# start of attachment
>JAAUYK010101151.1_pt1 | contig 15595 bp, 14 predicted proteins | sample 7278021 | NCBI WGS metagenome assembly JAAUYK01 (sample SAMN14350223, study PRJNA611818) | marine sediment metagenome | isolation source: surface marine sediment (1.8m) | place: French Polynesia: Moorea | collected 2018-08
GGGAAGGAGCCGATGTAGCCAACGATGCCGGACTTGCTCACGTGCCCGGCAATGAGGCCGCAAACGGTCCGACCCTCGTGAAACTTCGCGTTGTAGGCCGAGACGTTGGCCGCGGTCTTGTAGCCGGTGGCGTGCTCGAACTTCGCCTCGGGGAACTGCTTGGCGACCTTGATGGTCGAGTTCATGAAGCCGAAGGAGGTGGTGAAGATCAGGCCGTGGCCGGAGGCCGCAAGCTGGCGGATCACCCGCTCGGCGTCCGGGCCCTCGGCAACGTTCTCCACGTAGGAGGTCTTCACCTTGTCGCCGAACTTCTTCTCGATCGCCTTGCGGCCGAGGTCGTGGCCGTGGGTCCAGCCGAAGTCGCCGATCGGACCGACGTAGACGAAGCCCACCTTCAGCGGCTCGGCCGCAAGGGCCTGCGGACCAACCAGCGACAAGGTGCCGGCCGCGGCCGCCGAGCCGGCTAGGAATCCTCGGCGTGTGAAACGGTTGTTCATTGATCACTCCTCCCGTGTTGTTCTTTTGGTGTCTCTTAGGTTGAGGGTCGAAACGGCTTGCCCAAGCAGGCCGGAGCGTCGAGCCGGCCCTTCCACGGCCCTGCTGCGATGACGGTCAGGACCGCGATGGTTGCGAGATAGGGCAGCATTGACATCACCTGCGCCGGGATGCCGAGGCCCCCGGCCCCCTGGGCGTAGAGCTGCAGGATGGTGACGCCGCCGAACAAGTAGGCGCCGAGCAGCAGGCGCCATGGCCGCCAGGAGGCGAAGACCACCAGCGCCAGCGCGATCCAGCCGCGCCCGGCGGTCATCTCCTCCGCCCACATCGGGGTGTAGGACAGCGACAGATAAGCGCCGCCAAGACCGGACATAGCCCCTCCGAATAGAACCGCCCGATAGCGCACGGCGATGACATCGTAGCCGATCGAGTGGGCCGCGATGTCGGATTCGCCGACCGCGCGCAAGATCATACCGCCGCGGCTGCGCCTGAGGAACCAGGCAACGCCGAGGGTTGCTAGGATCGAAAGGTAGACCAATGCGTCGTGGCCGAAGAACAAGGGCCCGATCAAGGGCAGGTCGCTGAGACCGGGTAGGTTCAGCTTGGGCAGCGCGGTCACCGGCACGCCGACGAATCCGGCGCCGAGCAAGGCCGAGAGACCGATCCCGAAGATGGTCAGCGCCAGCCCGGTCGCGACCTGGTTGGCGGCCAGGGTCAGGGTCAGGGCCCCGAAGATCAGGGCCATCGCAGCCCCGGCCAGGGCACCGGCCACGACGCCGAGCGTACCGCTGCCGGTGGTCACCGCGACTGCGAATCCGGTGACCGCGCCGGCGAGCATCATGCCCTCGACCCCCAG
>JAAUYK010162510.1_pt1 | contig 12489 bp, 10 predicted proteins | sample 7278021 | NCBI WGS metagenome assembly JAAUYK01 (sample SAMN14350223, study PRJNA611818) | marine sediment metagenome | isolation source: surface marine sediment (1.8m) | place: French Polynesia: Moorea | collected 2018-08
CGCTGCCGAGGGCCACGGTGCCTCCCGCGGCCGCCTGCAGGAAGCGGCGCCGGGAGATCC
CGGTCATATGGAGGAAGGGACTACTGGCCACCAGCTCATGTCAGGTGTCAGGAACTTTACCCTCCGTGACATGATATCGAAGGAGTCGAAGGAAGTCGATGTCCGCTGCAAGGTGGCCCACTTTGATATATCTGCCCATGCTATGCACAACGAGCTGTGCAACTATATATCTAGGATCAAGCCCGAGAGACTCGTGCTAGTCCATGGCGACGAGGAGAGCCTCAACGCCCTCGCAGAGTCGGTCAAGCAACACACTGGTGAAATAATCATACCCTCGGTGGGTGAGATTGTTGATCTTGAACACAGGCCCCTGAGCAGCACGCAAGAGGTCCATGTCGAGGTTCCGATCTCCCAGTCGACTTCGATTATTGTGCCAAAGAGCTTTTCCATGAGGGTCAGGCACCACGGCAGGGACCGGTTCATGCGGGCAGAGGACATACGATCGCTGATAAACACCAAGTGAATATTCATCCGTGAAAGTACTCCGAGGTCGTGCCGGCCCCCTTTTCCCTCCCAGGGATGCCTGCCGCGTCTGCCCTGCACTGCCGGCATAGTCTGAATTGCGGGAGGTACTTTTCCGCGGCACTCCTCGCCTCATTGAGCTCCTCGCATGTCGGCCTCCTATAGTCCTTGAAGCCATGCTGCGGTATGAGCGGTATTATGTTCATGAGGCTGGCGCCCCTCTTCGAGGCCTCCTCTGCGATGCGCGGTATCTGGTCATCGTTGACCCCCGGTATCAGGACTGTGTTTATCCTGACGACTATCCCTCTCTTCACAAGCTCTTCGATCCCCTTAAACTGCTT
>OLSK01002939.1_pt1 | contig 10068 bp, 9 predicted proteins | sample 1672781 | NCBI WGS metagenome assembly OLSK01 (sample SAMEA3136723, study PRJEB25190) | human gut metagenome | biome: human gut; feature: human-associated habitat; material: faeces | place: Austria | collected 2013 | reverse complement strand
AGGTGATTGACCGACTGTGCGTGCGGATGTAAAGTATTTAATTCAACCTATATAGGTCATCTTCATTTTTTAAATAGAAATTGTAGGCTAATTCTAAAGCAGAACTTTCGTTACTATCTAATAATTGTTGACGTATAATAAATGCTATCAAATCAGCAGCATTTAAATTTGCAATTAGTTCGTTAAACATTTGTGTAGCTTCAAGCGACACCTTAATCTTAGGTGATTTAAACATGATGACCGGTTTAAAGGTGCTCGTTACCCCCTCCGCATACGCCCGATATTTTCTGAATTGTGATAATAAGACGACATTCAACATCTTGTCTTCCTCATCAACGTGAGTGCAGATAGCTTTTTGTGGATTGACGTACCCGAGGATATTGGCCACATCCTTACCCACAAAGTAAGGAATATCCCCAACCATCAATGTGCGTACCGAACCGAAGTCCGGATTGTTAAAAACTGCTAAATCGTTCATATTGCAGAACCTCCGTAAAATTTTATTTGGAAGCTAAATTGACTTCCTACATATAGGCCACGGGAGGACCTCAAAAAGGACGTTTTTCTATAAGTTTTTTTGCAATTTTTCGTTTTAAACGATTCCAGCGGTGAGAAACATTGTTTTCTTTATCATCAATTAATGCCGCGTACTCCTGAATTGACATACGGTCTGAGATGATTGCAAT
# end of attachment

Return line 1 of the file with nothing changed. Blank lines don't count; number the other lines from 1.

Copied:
>JAAUYK010101151.1_pt1 | contig 15595 bp, 14 predicted proteins | sample 7278021 | NCBI WGS metagenome assembly JAAUYK01 (sample SAMN14350223, study PRJNA611818) | marine sediment metagenome | isolation source: surface marine sediment (1.8m) | place: French Polynesia: Moorea | collected 2018-08